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Tales from the Bedford Basin

More than a body of water, this centre of the community has a long history of princely visitors and wartime stories

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If you live in Bedford, you’re familiar with the Bedford Basin. When I was growing up in Halifax, Bedford Basin didn’t interest me at all.

About eight years ago, we bought a home located near a street that flows down onto the Bedford Highway where the Basin dominates the scenery. That view inspired me to research stories of the Basin’s history.

In February 1868, there were popular horse-trotting matches held on the ice on Bedford Basin.

In those days, most of the excitement had nothing to do with the races, but with people who, when a crowd gathered, had often begun to fight. Soon, blood was flowing recklessly on the ice and snow.

One such situation created a lot of fear when a mob attacked a young man and beat him up. He might have been seriously injured, but a friend drew his gun and scared off the attackers.

A year later, the arrival of Prince Arthur, the third son of Queen Victoria, also had a positive effect on Bedford Basin.

A description of this event is found in Phyllis Blakeley’s Glimpses of Halifax 1867-1900. She writes that more than 900 Haligonians were so anxious to see this royal visitor, they journeyed to Prince’s Lodge and Bedford Basin in their own carriages or aboard the ferry Micmac.

Blakeley also added that when the prince later arrived in the Basin on board the ship, HMS Mullet it was flying the Royal Standard. Visitors greeted the prince warmly.

Another unforgettable Basin-related historical moment was early in 1892 when the second Halifax to Dartmouth bridge collapsed. Wreckage from the bridged floated in the Basin’s waters.

Newspapers at the time reported the bridge, which had been only competed less than two years before, “was a dismal structure that had fallen down with hardly a breath of wind blowing.’’

Visiting ships have always played a dramatic role in the Basin’s history, especially during the Second World War. The Norwegian whaling fleet had a controversial presence in the Basin.

Their whaling fleets had 2,000 sailors on board but they weren’t popular with local residents. Many of the sailors got drunk and were accused of using foul language.

One of the most memorable Bedford Basin Second World War episodes happened during a September 1940 crossing to Europe.

On Sept. 20, only two days after it had left the Basin, the German submarine U-47 made first visual with the convoy. With only one torpedo remaining on board, this submarine waited until eight other submarines arrived before it reacted. During the two days that followed, another 11 ships in the convoy were sunk.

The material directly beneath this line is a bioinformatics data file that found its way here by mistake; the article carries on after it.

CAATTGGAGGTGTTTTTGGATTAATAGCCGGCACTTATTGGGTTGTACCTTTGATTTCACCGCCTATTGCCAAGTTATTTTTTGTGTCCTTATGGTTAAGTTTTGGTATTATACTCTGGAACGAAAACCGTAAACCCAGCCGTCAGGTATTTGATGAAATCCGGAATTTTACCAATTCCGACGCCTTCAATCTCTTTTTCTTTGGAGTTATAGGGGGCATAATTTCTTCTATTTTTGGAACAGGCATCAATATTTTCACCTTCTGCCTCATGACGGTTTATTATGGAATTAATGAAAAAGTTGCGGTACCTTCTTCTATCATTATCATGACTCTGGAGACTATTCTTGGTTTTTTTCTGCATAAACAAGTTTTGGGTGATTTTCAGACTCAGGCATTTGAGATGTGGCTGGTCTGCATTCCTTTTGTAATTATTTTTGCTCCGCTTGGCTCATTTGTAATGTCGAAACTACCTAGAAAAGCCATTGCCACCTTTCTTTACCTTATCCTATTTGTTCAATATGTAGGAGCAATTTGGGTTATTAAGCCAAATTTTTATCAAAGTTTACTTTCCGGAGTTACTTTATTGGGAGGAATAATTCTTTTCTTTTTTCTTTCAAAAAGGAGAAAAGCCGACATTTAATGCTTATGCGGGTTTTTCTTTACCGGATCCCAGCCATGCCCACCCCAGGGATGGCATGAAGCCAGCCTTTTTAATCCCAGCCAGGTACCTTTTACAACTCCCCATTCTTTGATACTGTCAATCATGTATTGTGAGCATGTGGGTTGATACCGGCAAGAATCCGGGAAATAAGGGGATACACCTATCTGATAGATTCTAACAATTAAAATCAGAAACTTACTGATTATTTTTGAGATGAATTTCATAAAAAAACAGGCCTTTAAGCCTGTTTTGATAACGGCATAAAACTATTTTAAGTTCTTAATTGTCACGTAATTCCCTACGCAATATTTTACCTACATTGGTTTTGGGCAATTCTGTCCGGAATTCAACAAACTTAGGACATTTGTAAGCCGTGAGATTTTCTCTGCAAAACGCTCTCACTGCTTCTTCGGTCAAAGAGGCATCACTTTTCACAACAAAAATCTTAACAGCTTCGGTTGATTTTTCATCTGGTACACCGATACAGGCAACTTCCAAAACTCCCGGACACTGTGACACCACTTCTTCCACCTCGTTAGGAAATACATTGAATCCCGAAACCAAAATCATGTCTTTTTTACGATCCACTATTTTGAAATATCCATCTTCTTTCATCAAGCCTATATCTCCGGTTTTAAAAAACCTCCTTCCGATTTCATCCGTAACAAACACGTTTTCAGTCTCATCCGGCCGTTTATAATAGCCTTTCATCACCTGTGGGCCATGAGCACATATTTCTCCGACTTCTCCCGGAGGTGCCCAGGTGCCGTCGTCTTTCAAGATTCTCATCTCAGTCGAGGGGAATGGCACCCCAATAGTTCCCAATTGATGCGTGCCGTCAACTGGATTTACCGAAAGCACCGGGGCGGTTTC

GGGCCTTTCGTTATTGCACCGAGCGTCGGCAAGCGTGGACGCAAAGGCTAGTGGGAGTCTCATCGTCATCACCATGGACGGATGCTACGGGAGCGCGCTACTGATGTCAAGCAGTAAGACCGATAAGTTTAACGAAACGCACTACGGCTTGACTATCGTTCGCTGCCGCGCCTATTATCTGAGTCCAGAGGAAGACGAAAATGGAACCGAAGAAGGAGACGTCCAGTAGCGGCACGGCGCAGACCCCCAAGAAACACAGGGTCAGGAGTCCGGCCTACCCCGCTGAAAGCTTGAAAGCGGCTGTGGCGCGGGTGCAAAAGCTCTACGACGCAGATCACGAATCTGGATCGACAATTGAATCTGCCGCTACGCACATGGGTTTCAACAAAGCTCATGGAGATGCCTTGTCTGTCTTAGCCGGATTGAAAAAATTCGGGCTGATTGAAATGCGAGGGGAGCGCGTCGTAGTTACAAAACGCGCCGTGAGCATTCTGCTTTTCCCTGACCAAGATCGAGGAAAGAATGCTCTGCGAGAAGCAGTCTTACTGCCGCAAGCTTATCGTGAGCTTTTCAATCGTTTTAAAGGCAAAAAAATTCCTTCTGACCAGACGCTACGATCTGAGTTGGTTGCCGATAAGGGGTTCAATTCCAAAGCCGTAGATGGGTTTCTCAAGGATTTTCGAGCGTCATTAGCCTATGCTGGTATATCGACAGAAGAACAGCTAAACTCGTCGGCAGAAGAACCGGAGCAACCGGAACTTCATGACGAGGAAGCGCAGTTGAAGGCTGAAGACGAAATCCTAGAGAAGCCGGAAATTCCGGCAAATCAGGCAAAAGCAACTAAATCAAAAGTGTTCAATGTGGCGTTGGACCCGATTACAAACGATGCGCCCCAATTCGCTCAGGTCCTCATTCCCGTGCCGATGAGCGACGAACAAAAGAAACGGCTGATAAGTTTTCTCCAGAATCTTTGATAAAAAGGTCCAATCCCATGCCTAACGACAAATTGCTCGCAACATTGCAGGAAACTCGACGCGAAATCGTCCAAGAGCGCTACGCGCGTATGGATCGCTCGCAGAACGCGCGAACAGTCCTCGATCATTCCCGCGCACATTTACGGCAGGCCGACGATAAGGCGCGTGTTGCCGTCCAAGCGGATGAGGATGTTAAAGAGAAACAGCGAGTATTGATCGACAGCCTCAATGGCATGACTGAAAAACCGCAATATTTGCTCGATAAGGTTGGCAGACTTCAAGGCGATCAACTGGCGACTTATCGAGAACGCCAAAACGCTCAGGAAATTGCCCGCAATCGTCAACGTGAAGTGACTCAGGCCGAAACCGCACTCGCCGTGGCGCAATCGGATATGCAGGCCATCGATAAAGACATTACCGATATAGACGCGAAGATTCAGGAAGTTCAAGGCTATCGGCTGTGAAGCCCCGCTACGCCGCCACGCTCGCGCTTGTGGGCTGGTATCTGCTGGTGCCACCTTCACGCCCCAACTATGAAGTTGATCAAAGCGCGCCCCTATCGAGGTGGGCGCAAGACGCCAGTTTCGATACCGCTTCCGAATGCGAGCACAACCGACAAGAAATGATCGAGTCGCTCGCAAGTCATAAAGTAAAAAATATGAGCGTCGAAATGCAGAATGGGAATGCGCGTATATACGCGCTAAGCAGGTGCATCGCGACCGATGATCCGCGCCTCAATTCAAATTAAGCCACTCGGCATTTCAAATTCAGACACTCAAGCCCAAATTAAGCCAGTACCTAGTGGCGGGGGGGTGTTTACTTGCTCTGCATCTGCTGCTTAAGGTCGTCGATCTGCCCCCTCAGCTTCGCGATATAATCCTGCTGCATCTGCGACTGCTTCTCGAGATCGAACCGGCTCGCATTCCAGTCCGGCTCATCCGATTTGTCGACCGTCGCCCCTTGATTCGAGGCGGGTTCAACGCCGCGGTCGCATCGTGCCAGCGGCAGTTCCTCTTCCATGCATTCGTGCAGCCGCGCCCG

Warships HMCS Saguenay and HMCS French escorted the convoy. But the escort group was later changed to seven Royal Navy warships. Many of whose crews included sailors from the Royal Canadian Naval Volunteer Reserve.

The crews of the escorting British destroyers and corvettes must have been emotionally devastated during the sinking. There was nothing but fire amongst the destroyed ships. Retaliation against the German submarines was impossible.

For five years, thousands watched ships steal into Bedford Basin one at a time to wait until a convoy was assembled. They had grown accustomed to seeing the Basin full of ships in the evening, only to find it empty by the dawn of the next day.

There are yet more stories about the Basin.

The first one is about a man who is said to have lived some time ago in Bedford. According to some sources, he built a boat using driftwood and scraps of material that he found in strange places and, he had rarely gone into the community for food.

He did tell people that he was planning to sail across the Atlantic, but local authorities advised him to give up such a ludicrous plan. Apparently, he ignored this wise advice and one day sailed off in his frail boat and was never seen again.

The other yarn involves a yacht named the Danjinn, which anchored in Bedford Basin during the summer of 1963.

The boat was the second largest pleasure craft in the world and was owned by a man named Daniel Ludwig who, according to the New York Times was one of the world’s richest man. The yacht was 78 metres long and had crew of 30 men who were mostly from Okinawa.

Elsie Churchill Tolson wrote about the yacht in her book, The Captain, the Colonel and Me. She mentions that it was a very wet, cold summer when the vessel docked in Bedford Basin.

Most of the crew were cold and miserable but, thankfully, a local family took pity on them and welcomed them into their home. Years afterwards, the crew and their kind benefactors continued to correspond.

The Bedford Basin’s history is anything but dull.

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